Freshly minted cooks show off their creations to the masses

The project, dubbed L-Ikla t-tajba (Bon Apetit), kicked off earlier this summer with an intensive course in professional and creative cooking for a group of amateur cooks ranging from 13 to 55 in age.

18 September 2014, 12:04pm
In an effort to promote Maltese food culture, the Valletta 2018 Foundation has embarked on a project that will see a motley crew of 20 freshly trained cooks serving their own street food creations to thousands of people at the upcoming edition of Notte Bianca.

The project, dubbed L-Ikla t-tajba (Bon Apetit), kicked off earlier this summer with an intensive course in professional and creative cooking for a group of amateur cooks ranging from 13 to 55 in age. Working closely with a number of social and philanthropic organisations, Valletta 2018 made sure that the course would include people coming from all walks of life – some privileged, others less.

“Towards the end of the course, every participant was tasked with contributing to the project by creating a street food recipe featuring a prized local ingredient,” David Darmanin, the consulting chef behind the project, told MaltaToday. “Only eight dishes made it to the final shortlisting, but the rest of the participants worked very hard to fine-tune the chosen recipes – so everyone chipped in.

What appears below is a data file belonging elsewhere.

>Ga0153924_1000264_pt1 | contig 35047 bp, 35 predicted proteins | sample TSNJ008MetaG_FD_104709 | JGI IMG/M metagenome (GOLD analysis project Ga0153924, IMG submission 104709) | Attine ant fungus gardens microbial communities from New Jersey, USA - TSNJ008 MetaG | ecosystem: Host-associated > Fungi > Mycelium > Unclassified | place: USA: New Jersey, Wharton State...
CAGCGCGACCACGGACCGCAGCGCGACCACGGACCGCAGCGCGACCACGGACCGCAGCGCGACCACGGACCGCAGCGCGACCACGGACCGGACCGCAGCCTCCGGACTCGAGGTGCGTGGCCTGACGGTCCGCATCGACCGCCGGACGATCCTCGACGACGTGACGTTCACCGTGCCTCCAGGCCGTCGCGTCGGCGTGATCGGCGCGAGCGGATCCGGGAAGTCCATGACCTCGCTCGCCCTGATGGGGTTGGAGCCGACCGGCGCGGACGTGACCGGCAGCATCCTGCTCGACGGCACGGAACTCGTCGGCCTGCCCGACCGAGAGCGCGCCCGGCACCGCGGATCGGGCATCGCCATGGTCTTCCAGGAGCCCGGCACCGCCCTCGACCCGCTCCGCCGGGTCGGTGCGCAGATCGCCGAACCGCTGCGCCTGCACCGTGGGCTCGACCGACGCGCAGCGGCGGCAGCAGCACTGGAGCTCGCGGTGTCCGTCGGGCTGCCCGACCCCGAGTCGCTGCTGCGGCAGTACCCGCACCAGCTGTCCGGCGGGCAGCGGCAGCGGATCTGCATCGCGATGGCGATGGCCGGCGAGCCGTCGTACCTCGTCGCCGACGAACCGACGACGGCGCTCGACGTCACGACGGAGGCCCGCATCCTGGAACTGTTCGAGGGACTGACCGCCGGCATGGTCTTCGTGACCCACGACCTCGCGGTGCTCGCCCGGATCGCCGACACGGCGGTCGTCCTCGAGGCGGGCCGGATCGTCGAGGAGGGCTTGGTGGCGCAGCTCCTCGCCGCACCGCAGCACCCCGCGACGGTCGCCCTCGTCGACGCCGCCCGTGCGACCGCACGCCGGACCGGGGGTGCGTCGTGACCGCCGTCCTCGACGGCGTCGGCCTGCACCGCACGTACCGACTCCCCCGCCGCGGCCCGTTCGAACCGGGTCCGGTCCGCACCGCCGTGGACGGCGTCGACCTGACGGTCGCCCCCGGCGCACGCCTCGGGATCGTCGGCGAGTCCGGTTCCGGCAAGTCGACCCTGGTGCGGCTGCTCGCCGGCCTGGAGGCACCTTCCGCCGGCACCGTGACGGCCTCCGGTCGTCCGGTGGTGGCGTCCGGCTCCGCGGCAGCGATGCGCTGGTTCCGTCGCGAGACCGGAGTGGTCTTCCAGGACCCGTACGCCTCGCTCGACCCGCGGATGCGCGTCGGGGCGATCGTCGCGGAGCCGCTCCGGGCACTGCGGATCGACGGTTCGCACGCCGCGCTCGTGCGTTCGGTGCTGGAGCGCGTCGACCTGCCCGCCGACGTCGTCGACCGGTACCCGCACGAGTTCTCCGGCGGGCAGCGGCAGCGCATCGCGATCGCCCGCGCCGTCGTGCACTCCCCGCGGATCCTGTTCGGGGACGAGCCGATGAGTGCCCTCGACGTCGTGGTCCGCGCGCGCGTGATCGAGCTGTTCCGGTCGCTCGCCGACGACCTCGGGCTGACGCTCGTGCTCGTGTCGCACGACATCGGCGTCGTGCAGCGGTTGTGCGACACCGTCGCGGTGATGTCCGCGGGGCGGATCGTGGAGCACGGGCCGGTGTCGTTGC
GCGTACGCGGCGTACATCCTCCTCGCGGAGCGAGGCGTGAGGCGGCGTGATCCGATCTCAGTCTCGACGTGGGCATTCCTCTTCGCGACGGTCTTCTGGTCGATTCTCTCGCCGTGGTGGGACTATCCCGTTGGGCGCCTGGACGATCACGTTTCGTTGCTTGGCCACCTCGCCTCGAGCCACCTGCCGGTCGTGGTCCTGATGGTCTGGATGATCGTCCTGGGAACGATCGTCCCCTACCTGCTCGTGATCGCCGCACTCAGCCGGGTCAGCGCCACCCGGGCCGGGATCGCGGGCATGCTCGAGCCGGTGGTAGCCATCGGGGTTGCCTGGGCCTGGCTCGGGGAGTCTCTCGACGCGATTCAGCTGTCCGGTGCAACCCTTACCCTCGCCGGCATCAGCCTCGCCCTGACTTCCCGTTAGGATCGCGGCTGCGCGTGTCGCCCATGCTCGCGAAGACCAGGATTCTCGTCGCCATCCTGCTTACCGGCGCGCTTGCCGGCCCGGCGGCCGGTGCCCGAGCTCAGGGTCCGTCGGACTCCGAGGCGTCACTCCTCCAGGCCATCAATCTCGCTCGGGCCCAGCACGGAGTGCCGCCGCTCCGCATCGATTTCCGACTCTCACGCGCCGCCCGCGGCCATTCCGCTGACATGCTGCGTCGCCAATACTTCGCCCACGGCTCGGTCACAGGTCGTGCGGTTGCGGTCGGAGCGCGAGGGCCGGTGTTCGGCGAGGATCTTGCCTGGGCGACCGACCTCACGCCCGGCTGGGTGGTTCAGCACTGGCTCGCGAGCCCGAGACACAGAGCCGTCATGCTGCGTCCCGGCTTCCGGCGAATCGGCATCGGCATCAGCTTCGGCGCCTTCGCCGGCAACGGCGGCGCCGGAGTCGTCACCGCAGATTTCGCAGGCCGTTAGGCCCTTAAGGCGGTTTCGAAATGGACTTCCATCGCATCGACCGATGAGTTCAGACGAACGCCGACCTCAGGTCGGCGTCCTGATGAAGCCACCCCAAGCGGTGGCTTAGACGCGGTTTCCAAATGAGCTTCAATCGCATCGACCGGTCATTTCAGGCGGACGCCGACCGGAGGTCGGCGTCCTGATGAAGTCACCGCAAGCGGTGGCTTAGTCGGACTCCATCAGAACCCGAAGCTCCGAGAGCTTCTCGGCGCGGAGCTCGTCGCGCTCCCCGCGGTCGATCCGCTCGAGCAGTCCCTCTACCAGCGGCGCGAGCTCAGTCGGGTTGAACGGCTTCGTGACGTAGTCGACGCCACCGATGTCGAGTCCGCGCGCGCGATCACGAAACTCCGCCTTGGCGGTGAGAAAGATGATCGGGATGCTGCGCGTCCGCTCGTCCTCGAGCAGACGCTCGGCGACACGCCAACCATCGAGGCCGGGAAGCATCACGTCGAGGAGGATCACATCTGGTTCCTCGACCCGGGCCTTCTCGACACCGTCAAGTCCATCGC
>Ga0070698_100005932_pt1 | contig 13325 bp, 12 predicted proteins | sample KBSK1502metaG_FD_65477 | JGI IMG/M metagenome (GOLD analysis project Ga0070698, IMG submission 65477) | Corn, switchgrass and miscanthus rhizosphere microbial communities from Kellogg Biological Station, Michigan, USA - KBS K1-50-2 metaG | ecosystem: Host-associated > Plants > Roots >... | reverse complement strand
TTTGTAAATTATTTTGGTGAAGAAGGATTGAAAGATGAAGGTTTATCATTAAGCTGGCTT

"Albeit under constant professional guidance, the team – mostly made up of teenagers – worked with a remarkable team ethic, and this will surely come out in the final results on 4 October.”

At Notte Bianca, the area in front of the Stock Exchange in Castille Square is set to transform into a giant pop-up kitchen, where signature dishes with a marked local character will be offered to an estimated 20,000 passers-by. Throughout service, the course participants will be under the constant guidance of Darmanin and his international team of chefs.

Recipes include tongue-in-cheek renditions of foreign inspired dishes favoured by many a Maltese.

“To mark Malta’s 50th anniversary since independence, one of the teenaged participants came up with a Cornish Pasty stuffed with traditional rabbit stew. That’s just brilliant, even from a purely expressive aspect,” Darmanin remarked. “Not to mention a participant of Philippine origin who invented the lampuki-stuffed spring rolls to go with a sticky tomato-caper sauce.”

Three of the vegetarians participating in the project have created a vegan burger with local farm vegetables, an almond-base tart with Girgentina grape jam and a contemporary local rendition of the Tunisian version of Imqaret.

The professional culinary team guiding the participants includes two alumns from Copenhagen’s Restaurant Noma, the five-time winner of the World’s Best Restaurant.

“We’re going for simple stuff done well, thoughtfully and with love – which is ultimately the basis of all fine cuisine,” he concluded.